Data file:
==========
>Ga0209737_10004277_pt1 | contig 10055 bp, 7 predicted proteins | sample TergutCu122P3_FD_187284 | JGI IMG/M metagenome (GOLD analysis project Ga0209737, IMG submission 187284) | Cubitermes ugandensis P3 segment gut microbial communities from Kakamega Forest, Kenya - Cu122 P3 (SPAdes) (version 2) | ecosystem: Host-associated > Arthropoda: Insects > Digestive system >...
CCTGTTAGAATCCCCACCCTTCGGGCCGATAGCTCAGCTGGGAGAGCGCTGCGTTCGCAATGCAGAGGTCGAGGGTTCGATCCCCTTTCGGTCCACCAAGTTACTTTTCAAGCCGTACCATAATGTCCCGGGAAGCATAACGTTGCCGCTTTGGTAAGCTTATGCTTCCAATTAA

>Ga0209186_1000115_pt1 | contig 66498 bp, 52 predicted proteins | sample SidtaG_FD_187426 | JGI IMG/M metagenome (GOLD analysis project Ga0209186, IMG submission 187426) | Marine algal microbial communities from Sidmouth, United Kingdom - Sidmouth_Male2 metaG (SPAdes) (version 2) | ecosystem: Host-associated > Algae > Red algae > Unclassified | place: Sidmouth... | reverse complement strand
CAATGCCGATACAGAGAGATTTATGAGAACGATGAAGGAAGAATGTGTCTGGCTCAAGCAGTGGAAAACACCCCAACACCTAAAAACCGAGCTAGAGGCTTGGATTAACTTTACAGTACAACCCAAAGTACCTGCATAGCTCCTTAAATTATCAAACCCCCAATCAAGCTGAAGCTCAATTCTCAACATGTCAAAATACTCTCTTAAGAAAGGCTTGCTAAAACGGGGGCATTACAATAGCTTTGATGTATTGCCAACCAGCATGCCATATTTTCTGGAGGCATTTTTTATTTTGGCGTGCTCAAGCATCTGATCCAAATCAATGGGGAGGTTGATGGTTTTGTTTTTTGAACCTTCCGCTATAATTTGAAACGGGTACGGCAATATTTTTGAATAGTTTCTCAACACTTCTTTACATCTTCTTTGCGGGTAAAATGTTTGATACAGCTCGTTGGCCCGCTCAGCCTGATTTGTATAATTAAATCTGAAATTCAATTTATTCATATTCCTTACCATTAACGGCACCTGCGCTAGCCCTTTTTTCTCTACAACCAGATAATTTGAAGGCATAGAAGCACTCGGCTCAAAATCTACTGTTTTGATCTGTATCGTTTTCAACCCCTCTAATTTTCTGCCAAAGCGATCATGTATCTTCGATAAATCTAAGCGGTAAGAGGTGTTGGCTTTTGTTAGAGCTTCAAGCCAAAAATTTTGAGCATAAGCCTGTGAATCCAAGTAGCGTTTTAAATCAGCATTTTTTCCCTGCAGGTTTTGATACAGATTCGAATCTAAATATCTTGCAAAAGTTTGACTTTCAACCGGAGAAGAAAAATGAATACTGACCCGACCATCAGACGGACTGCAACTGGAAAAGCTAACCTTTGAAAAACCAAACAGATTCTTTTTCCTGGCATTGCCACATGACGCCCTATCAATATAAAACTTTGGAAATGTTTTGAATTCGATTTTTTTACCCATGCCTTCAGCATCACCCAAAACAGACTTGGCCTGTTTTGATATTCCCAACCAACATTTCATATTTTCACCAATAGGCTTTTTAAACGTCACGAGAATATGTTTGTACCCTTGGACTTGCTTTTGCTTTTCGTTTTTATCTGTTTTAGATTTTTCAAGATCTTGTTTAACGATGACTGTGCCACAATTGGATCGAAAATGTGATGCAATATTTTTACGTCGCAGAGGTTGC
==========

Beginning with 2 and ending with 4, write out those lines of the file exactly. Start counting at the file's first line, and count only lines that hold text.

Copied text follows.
CCTGTTAGAATCCCCACCCTTCGGGCCGATAGCTCAGCTGGGAGAGCGCTGCGTTCGCAATGCAGAGGTCGAGGGTTCGATCCCCTTTCGGTCCACCAAGTTACTTTTCAAGCCGTACCATAATGTCCCGGGAAGCATAACGTTGCCGCTTTGGTAAGCTTATGCTTCCAATTAA

>Ga0209186_1000115_pt1 | contig 66498 bp, 52 predicted proteins | sample SidtaG_FD_187426 | JGI IMG/M metagenome (GOLD analysis project Ga0209186, IMG submission 187426) | Marine algal microbial communities from Sidmouth, United Kingdom - Sidmouth_Male2 metaG (SPAdes) (version 2) | ecosystem: Host-associated > Algae > Red algae > Unclassified | place: Sidmouth... | reverse complement strand
CAATGCCGATACAGAGAGATTTATGAGAACGATGAAGGAAGAATGTGTCTGGCTCAAGCAGTGGAAAACACCCCAACACCTAAAAACCGAGCTAGAGGCTTGGATTAACTTTACAGTACAACCCAAAGTACCTGCATAGCTCCTTAAATTATCAAACCCCCAATCAAGCTGAAGCTCAATTCTCAACATGTCAAAATACTCTCTTAAGAAAGGCTTGCTAAAACGGGGGCATTACAATAGCTTTGATGTATTGCCAACCAGCATGCCATATTTTCTGGAGGCATTTTTTATTTTGGCGTGCTCAAGCATCTGATCCAAATCAATGGGGAGGTTGATGGTTTTGTTTTTTGAACCTTCCGCTATAATTTGAAACGGGTACGGCAATATTTTTGAATAGTTTCTCAACACTTCTTTACATCTTCTTTGCGGGTAAAATGTTTGATACAGCTCGTTGGCCCGCTCAGCCTGATTTGTATAATTAAATCTGAAATTCAATTTATTCATATTCCTTACCATTAACGGCACCTGCGCTAGCCCTTTTTTCTCTACAACCAGATAATTTGAAGGCATAGAAGCACTCGGCTCAAAATCTACTGTTTTGATCTGTATCGTTTTCAACCCCTCTAATTTTCTGCCAAAGCGATCATGTATCTTCGATAAATCTAAGCGGTAAGAGGTGTTGGCTTTTGTTAGAGCTTCAAGCCAAAAATTTTGAGCATAAGCCTGTGAATCCAAGTAGCGTTTTAAATCAGCATTTTTTCCCTGCAGGTTTTGATACAGATTCGAATCTAAATATCTTGCAAAAGTTTGACTTTCAACCGGAGAAGAAAAATGAATACTGACCCGACCATCAGACGGACTGCAACTGGAAAAGCTAACCTTTGAAAAACCAAACAGATTCTTTTTCCTGGCATTGCCACATGACGCCCTATCAATATAAAACTTTGGAAATGTTTTGAATTCGATTTTTTTACCCATGCCTTCAGCATCACCCAAAACAGACTTGGCCTGTTTTGATATTCCCAACCAACATTTCATATTTTCACCAATAGGCTTTTTAAACGTCACGAGAATATGTTTGTACCCTTGGACTTGCTTTTGCTTTTCGTTTTTATCTGTTTTAGATTTTTCAAGATCTTGTTTAACGATGACTGTGCCACAATTGGATCGAAAATGTGATGCAATATTTTTACGTCGCAGAGGTTGC